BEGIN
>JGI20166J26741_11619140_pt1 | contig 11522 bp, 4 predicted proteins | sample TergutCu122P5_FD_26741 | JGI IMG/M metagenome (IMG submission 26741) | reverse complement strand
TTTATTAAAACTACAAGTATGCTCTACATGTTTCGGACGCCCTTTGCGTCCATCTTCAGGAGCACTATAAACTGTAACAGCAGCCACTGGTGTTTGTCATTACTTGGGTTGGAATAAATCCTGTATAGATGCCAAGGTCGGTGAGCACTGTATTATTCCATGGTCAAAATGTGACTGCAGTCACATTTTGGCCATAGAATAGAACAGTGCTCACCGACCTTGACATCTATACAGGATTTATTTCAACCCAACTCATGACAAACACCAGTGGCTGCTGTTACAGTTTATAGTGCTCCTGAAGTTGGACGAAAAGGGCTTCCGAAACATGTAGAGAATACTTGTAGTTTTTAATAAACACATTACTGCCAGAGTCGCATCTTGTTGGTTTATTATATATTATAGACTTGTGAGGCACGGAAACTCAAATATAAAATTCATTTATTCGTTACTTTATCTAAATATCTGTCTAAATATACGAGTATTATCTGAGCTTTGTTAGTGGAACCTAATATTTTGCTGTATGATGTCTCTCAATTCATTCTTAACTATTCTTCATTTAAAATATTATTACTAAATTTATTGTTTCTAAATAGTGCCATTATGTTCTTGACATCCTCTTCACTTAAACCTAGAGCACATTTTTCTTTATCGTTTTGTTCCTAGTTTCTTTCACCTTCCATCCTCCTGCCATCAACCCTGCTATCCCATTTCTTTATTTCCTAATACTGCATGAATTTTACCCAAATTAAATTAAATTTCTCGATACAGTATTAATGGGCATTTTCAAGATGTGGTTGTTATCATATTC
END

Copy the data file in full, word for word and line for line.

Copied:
>JGI20166J26741_11619140_pt1 | contig 11522 bp, 4 predicted proteins | sample TergutCu122P5_FD_26741 | JGI IMG/M metagenome (IMG submission 26741) | reverse complement strand
TTTATTAAAACTACAAGTATGCTCTACATGTTTCGGACGCCCTTTGCGTCCATCTTCAGGAGCACTATAAACTGTAACAGCAGCCACTGGTGTTTGTCATTACTTGGGTTGGAATAAATCCTGTATAGATGCCAAGGTCGGTGAGCACTGTATTATTCCATGGTCAAAATGTGACTGCAGTCACATTTTGGCCATAGAATAGAACAGTGCTCACCGACCTTGACATCTATACAGGATTTATTTCAACCCAACTCATGACAAACACCAGTGGCTGCTGTTACAGTTTATAGTGCTCCTGAAGTTGGACGAAAAGGGCTTCCGAAACATGTAGAGAATACTTGTAGTTTTTAATAAACACATTACTGCCAGAGTCGCATCTTGTTGGTTTATTATATATTATAGACTTGTGAGGCACGGAAACTCAAATATAAAATTCATTTATTCGTTACTTTATCTAAATATCTGTCTAAATATACGAGTATTATCTGAGCTTTGTTAGTGGAACCTAATATTTTGCTGTATGATGTCTCTCAATTCATTCTTAACTATTCTTCATTTAAAATATTATTACTAAATTTATTGTTTCTAAATAGTGCCATTATGTTCTTGACATCCTCTTCACTTAAACCTAGAGCACATTTTTCTTTATCGTTTTGTTCCTAGTTTCTTTCACCTTCCATCCTCCTGCCATCAACCCTGCTATCCCATTTCTTTATTTCCTAATACTGCATGAATTTTACCCAAATTAAATTAAATTTCTCGATACAGTATTAATGGGCATTTTCAAGATGTGGTTGTTATCATATTC